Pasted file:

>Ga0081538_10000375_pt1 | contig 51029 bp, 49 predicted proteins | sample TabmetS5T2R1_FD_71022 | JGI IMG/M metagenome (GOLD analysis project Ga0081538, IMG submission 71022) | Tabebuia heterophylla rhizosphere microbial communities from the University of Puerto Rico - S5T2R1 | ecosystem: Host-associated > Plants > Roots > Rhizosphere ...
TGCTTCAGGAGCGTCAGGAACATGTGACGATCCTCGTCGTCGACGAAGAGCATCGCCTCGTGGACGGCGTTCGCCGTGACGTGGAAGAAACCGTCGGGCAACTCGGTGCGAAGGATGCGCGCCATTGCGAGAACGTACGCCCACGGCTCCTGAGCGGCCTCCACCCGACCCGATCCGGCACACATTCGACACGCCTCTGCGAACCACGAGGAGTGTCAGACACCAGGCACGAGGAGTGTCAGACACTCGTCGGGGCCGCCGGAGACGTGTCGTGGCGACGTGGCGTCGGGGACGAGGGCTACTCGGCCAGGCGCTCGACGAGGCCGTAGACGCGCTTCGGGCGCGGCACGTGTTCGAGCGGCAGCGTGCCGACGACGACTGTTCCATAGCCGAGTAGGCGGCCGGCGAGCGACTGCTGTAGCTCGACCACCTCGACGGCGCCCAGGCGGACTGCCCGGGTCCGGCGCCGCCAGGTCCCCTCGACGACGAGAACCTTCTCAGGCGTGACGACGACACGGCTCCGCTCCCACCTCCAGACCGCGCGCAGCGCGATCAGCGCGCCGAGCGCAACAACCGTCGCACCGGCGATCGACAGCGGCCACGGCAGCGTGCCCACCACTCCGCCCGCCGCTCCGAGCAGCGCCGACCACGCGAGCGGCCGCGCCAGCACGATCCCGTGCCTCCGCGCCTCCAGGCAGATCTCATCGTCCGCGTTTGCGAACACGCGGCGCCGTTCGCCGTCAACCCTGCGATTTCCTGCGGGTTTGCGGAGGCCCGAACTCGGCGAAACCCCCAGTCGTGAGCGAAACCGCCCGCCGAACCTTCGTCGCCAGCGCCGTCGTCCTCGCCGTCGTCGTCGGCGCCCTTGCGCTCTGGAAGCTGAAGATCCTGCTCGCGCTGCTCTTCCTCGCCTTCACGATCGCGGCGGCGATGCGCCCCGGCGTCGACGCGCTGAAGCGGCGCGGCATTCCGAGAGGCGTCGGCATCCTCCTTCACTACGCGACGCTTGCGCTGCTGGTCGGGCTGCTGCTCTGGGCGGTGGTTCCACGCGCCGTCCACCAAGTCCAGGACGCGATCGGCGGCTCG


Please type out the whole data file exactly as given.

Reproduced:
>Ga0081538_10000375_pt1 | contig 51029 bp, 49 predicted proteins | sample TabmetS5T2R1_FD_71022 | JGI IMG/M metagenome (GOLD analysis project Ga0081538, IMG submission 71022) | Tabebuia heterophylla rhizosphere microbial communities from the University of Puerto Rico - S5T2R1 | ecosystem: Host-associated > Plants > Roots > Rhizosphere ...
TGCTTCAGGAGCGTCAGGAACATGTGACGATCCTCGTCGTCGACGAAGAGCATCGCCTCGTGGACGGCGTTCGCCGTGACGTGGAAGAAACCGTCGGGCAACTCGGTGCGAAGGATGCGCGCCATTGCGAGAACGTACGCCCACGGCTCCTGAGCGGCCTCCACCCGACCCGATCCGGCACACATTCGACACGCCTCTGCGAACCACGAGGAGTGTCAGACACCAGGCACGAGGAGTGTCAGACACTCGTCGGGGCCGCCGGAGACGTGTCGTGGCGACGTGGCGTCGGGGACGAGGGCTACTCGGCCAGGCGCTCGACGAGGCCGTAGACGCGCTTCGGGCGCGGCACGTGTTCGAGCGGCAGCGTGCCGACGACGACTGTTCCATAGCCGAGTAGGCGGCCGGCGAGCGACTGCTGTAGCTCGACCACCTCGACGGCGCCCAGGCGGACTGCCCGGGTCCGGCGCCGCCAGGTCCCCTCGACGACGAGAACCTTCTCAGGCGTGACGACGACACGGCTCCGCTCCCACCTCCAGACCGCGCGCAGCGCGATCAGCGCGCCGAGCGCAACAACCGTCGCACCGGCGATCGACAGCGGCCACGGCAGCGTGCCCACCACTCCGCCCGCCGCTCCGAGCAGCGCCGACCACGCGAGCGGCCGCGCCAGCACGATCCCGTGCCTCCGCGCCTCCAGGCAGATCTCATCGTCCGCGTTTGCGAACACGCGGCGCCGTTCGCCGTCAACCCTGCGATTTCCTGCGGGTTTGCGGAGGCCCGAACTCGGCGAAACCCCCAGTCGTGAGCGAAACCGCCCGCCGAACCTTCGTCGCCAGCGCCGTCGTCCTCGCCGTCGTCGTCGGCGCCCTTGCGCTCTGGAAGCTGAAGATCCTGCTCGCGCTGCTCTTCCTCGCCTTCACGATCGCGGCGGCGATGCGCCCCGGCGTCGACGCGCTGAAGCGGCGCGGCATTCCGAGAGGCGTCGGCATCCTCCTTCACTACGCGACGCTTGCGCTGCTGGTCGGGCTGCTGCTCTGGGCGGTGGTTCCACGCGCCGTCCACCAAGTCCAGGACGCGATCGGCGGCTCG